Women are more motivated by maintaining relationships. Tannen(1994) Men allocate more resources to themselves.
Men step up their performance under pressure.
Men set high individual goals.
Men are more attracted by competition and status. Tannen(1994) Women’s performance maybe ‘‘devalued’’ incomparison to men’s mainly because success by women rather tends to be attributed more to external causes
(Stuhlmacher and Walters,1999). To the extent that expectations and perceptions on being entitled to something lead to higher outcomes, women will be less successful in negotiations in terms of individual results. The different power situation of men and women is thus both a
predictor of outcomes and a self-fulfilling prophecy(Watson,1994). Women's stereotype perception Power Difference The widely held stereotype that women are less effective at negotiating than men, will thus prove to be right in the end(Steele and Aronson,1995). Verbal signs
Facts & Figuers Men and women also have different perceptions on negotiation situations in general(Greenhalgh etal.,1985). Women set themselves more realistic outcomes, as observed by Dion etal.(1997), who found that women obtain better outcomes in sales situations, whenever they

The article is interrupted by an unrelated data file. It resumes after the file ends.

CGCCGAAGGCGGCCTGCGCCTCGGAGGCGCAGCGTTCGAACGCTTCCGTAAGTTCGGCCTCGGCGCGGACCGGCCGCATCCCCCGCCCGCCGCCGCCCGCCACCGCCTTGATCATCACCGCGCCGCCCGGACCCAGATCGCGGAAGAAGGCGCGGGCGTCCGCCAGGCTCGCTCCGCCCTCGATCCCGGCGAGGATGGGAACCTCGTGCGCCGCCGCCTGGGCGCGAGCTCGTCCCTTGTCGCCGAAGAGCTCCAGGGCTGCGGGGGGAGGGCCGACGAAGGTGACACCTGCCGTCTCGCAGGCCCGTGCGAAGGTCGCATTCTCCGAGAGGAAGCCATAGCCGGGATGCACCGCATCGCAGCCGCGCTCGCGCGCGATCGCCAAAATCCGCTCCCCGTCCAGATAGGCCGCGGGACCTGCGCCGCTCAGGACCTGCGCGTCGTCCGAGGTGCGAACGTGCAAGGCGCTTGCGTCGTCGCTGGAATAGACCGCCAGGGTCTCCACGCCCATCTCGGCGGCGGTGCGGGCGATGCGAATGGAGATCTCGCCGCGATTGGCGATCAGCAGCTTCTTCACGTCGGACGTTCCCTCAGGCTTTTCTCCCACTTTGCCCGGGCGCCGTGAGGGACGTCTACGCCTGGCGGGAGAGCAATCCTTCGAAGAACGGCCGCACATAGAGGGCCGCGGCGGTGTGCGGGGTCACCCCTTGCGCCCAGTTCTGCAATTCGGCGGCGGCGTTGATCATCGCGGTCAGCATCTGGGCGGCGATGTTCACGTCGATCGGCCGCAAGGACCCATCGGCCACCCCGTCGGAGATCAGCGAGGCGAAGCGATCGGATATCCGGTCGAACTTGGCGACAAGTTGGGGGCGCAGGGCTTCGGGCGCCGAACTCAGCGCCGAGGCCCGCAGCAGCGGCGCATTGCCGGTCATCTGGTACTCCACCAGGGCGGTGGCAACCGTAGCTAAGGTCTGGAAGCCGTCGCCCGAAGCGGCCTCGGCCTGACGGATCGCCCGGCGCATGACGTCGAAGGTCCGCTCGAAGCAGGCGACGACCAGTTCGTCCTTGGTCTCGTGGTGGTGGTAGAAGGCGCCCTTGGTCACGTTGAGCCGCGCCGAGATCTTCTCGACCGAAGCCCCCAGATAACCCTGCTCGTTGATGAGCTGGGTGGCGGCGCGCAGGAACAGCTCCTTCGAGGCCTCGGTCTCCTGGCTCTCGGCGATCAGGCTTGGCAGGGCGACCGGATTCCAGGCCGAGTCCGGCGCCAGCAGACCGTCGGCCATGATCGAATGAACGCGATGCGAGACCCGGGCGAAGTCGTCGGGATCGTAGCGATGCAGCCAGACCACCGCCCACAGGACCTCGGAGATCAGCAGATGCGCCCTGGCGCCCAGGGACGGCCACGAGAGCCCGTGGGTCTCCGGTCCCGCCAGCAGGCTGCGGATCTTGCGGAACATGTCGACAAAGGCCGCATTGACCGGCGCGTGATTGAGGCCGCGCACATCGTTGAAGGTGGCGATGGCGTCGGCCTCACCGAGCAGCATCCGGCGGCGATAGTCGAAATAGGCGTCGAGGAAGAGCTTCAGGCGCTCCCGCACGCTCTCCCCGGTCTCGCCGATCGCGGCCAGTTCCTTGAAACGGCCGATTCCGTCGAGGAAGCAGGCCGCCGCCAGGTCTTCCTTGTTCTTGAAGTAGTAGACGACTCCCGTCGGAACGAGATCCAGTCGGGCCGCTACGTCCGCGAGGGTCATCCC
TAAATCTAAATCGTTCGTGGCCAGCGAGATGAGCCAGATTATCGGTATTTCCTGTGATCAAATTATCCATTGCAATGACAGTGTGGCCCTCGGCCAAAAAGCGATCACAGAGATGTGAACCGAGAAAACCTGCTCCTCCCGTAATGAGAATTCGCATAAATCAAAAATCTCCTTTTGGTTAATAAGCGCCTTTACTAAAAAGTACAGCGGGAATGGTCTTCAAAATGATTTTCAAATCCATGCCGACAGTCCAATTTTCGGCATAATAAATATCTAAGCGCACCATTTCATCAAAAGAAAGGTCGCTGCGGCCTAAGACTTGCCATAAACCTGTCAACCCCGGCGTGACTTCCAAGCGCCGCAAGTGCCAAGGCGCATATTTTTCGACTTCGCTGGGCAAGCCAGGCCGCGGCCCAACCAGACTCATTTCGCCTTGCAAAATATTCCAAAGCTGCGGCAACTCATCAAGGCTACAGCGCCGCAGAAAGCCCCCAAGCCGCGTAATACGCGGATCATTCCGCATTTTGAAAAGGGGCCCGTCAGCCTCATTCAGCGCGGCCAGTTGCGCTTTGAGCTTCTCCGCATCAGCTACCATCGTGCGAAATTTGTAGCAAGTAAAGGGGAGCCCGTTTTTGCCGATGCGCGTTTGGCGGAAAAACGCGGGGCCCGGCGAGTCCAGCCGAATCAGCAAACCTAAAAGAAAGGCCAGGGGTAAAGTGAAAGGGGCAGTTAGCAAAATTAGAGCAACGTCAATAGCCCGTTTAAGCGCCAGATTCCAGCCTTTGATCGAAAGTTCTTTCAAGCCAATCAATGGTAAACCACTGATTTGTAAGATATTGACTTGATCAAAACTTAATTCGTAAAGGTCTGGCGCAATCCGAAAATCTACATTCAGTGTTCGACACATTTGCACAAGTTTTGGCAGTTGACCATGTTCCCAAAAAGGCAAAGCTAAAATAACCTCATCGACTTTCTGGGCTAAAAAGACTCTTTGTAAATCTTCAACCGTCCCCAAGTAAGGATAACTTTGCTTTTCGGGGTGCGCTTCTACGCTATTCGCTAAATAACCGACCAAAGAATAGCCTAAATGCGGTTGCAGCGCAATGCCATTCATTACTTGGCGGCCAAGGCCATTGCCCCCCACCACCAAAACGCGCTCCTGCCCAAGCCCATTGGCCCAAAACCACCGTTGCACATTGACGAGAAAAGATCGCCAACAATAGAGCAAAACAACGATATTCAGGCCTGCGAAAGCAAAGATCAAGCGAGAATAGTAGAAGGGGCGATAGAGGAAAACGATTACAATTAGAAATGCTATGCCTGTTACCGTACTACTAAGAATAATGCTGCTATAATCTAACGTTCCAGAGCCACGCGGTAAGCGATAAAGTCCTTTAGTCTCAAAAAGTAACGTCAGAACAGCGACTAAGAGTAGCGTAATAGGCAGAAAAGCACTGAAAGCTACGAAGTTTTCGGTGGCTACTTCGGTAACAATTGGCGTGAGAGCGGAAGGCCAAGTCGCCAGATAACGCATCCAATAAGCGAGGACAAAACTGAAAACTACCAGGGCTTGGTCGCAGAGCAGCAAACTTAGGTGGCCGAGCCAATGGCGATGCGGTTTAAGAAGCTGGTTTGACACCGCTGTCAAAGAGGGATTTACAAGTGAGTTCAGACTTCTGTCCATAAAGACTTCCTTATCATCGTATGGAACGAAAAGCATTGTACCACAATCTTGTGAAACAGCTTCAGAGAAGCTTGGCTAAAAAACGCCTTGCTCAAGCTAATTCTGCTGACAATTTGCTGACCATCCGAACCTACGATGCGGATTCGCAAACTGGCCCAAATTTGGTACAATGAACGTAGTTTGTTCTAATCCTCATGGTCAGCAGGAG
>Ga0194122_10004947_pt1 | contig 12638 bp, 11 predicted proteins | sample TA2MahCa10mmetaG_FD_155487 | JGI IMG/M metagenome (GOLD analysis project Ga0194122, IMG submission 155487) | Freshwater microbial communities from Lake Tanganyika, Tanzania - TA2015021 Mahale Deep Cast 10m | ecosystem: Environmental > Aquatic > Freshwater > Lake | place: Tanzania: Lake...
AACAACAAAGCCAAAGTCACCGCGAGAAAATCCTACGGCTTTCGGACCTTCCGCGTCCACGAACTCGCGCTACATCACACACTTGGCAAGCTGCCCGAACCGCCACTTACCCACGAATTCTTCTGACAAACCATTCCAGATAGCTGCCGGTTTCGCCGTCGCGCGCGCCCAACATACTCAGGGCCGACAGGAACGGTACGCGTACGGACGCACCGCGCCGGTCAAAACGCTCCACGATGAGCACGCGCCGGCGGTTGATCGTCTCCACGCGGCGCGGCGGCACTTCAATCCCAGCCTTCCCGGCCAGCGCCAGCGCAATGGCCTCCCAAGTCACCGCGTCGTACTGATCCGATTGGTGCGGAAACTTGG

have ample opportunity to prepare for the details. Behavioral Differences Kimmel etal.(1980) report that women make less use of distributive tactics and show less interest in bargaining than men. It is still a widely held belief that women are more cooperative and less aggressive than men(Cook and Sloane,1985; Gneezy etal., 2003; Niederle and Vesterlund,2007 and 2008) Bargaining Neu etal.(1988) found no differences between male and female salespeople in their use of a ‘‘problem solving
approach,’’ a tactic described as cooperative and information seeking. In a buyer–seller negotiation experiment, Pruitt et al. (1986) found no differences in the tendency of men and women to engage in contentious behaviour in the presence of authority. Most research (Walters etal.,1998; Eckel etal. 2008) found that women display significantly more cooperative behaviour than men and like cooperative situations more More Agressive
Like to enter a into hyper-competitive situations.
More 'tough' than women More Cooperative
More emphasizes good relationships
women outperform men in commercial negotiation settings Report-Talk & Rapport-Talk Build relationships, establish connections and to share experiences Women